The Ministerial Committee on the Status of Women is due to convene Tuesday in the Prime Minister's Office in Jerusalem and discuss the increasing exclusion of women from the public sphere and will mull setting up a task force to consider imposing sanctions against businesses that discriminate against women.
Maj. Gen. Orna Barbivai, who heads the Israel Defense Forces personnel directorate, will be speaking to the committee about the policy on women singing in military ceremonies, following several instances in which religious male soldiers refused to attend an event in which women were singing. Some have also refused to accept commands from female officers.
In another recent instance of tensions over women in the military, female soldiers were asked to move away from the main area at which a Simhat Torah post-holiday event was being held.
Other experts scheduled to appear before the committee include the CEO of the Egged bus company, who will discuss the sex-segregated bus lines in which women are expected to sit in the back.
On Monday, Prime Minister Benjamin Netanyahu took a stand against public discrimination against women.
"I want to say clearly and unequivocally: I am resolutely opposed to this phenomenon," he said. "This is a restricted phenomenon that does not reflect the ultra-Orthodox population as a whole, but it does exist."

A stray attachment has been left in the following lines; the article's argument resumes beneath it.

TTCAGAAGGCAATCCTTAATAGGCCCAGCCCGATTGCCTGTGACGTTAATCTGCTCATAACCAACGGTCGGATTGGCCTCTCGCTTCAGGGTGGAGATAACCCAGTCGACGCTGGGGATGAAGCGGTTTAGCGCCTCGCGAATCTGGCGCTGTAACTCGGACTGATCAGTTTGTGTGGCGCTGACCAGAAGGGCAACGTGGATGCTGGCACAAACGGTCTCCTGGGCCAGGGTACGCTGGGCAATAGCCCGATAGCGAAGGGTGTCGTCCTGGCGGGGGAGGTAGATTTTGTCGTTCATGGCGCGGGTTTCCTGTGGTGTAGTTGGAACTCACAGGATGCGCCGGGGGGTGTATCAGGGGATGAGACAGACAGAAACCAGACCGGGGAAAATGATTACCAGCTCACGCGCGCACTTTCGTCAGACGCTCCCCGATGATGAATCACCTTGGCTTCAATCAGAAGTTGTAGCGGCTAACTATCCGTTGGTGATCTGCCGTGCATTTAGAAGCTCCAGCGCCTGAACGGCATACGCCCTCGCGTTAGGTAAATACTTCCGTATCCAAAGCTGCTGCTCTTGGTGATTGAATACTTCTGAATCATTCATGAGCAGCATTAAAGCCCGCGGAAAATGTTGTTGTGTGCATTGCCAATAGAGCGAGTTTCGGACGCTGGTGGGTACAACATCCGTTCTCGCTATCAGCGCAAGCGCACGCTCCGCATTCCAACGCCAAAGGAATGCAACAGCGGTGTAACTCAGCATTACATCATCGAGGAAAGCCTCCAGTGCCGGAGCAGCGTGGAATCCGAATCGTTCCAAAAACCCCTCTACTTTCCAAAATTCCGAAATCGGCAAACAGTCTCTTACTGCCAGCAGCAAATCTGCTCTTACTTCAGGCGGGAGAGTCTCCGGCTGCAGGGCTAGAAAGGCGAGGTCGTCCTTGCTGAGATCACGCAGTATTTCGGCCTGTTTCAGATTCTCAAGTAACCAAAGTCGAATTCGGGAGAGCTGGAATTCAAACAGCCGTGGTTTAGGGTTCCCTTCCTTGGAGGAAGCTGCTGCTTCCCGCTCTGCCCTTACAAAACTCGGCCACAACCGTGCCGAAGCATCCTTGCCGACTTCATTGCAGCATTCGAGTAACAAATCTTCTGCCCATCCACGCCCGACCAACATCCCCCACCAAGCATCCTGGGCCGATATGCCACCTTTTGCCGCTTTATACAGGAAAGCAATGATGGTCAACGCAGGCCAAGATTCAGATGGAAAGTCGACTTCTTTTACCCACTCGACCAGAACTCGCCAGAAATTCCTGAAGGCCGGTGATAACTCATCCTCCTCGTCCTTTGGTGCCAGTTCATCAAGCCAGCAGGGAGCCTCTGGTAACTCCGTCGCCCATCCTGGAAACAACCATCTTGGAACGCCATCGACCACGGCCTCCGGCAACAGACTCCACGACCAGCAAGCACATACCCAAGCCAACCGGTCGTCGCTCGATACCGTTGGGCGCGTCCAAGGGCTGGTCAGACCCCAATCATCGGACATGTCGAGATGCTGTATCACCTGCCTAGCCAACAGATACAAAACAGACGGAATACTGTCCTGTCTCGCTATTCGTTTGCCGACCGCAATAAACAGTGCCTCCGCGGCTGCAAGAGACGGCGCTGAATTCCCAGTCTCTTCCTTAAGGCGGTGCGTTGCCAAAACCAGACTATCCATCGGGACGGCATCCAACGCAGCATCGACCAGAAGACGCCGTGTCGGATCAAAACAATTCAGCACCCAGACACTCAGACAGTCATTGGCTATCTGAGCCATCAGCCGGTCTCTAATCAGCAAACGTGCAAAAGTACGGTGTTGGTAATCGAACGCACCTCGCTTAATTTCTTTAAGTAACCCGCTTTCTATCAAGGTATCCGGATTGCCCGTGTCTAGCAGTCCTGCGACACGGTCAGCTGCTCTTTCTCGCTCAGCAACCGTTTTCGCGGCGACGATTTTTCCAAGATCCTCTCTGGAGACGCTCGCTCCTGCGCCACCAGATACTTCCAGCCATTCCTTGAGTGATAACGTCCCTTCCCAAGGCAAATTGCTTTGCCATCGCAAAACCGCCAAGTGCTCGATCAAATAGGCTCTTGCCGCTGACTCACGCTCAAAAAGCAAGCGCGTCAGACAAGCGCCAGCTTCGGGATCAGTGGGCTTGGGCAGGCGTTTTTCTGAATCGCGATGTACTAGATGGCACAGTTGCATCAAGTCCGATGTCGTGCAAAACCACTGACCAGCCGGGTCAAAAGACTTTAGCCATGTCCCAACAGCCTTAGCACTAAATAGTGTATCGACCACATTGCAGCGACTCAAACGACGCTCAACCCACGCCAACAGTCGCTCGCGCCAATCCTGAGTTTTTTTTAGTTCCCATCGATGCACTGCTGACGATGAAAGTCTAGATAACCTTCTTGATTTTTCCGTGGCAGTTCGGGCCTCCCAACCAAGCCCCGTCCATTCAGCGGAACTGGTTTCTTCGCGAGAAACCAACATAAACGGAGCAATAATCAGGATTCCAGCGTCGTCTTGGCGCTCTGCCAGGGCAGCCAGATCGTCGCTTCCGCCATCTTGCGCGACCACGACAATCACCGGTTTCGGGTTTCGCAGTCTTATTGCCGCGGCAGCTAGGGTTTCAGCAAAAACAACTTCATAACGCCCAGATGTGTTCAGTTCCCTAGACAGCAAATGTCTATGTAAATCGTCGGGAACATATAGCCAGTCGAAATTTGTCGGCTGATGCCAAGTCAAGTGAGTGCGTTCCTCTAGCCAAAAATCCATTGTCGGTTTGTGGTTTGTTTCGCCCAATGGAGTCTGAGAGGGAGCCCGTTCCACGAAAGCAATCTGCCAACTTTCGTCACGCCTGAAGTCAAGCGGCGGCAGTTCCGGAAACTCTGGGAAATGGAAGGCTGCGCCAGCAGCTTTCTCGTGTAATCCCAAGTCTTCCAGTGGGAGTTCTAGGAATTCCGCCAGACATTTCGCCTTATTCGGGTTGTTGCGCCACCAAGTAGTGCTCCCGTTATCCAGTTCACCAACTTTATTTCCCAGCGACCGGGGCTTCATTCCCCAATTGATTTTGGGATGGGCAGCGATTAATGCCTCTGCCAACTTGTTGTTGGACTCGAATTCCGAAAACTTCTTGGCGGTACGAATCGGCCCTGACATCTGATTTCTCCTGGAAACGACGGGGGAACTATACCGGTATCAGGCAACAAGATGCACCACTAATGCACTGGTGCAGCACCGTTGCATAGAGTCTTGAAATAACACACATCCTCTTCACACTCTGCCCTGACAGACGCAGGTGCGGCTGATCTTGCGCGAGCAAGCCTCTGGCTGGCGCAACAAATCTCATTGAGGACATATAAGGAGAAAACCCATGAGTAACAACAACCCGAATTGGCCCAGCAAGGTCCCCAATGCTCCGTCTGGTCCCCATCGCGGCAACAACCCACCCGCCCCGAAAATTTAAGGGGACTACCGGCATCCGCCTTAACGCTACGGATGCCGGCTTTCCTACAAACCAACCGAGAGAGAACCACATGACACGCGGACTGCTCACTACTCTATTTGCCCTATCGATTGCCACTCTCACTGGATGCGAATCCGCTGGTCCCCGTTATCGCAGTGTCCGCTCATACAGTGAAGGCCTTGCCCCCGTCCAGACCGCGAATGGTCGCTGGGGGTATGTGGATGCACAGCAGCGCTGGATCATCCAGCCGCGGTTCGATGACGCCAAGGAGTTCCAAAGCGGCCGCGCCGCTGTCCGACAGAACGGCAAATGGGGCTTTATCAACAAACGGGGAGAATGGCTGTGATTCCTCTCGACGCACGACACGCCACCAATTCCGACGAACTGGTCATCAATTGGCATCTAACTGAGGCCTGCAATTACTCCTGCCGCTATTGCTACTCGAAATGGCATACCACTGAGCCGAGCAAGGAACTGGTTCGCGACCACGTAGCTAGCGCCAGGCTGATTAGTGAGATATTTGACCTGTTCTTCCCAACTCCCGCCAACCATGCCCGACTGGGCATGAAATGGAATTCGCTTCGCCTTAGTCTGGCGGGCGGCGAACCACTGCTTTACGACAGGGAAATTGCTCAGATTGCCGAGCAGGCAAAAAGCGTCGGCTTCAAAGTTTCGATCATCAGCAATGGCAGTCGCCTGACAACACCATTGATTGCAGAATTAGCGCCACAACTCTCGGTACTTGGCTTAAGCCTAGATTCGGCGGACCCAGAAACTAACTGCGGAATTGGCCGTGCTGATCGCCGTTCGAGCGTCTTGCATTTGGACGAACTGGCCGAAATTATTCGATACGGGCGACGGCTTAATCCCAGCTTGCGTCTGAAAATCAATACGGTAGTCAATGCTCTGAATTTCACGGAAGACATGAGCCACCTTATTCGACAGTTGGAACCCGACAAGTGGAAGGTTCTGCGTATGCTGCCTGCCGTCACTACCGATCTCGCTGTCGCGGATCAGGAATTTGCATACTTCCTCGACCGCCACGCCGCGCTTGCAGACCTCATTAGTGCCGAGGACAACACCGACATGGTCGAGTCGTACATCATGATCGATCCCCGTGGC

One highly publicized aspect of the elimination of women from the public sphere has been the decision of advertising companies to keep women's images off billboards, buses and other public areas in Jerusalem, out of fear that ultra-Orthodox vandals will deface the ads, as they have done in the past. In the last few days members of the Yerushalmim movement in Jerusalem have said they plan to go to the courts to force the Cnaan media company to put ads featuring women on buses.
In addition, the ultra-Orthodox segregated the streets in the Jerusalem neighborhood of Mea She'arim during the Sukkot holiday. Such issues have recently prompted mass protests in Jerusalem and elsewhere.
"Women's place in the public sphere must be guaranteed and equal," said Netanyahu, who was speaking at an event to honor the war against human trafficking. "Equality between men and women is total. So it has been and so it will continue to be. This trend contradicts Jewish tradition: 'Its ways are ways of pleasantness,.'"
President Shimon Peres, who also took part in the event, said all discrimination was unacceptable.
"All discrimination, in the eyes of us all, is a serious mistake that must be fixed immediately," said Peres. "Recently the phenomena of the disappearance of women [from the public sphere] and the ban on women singing in public places have been on the rise. We must turn public places into perceived centers of discrimination that contradict our values. If a man doesn't want to get on a bus, he shouldn't get on, no one is forcing him. But no man has the right to force a woman to sit wherever he decides. In the public sphere there shall be no discrimination."
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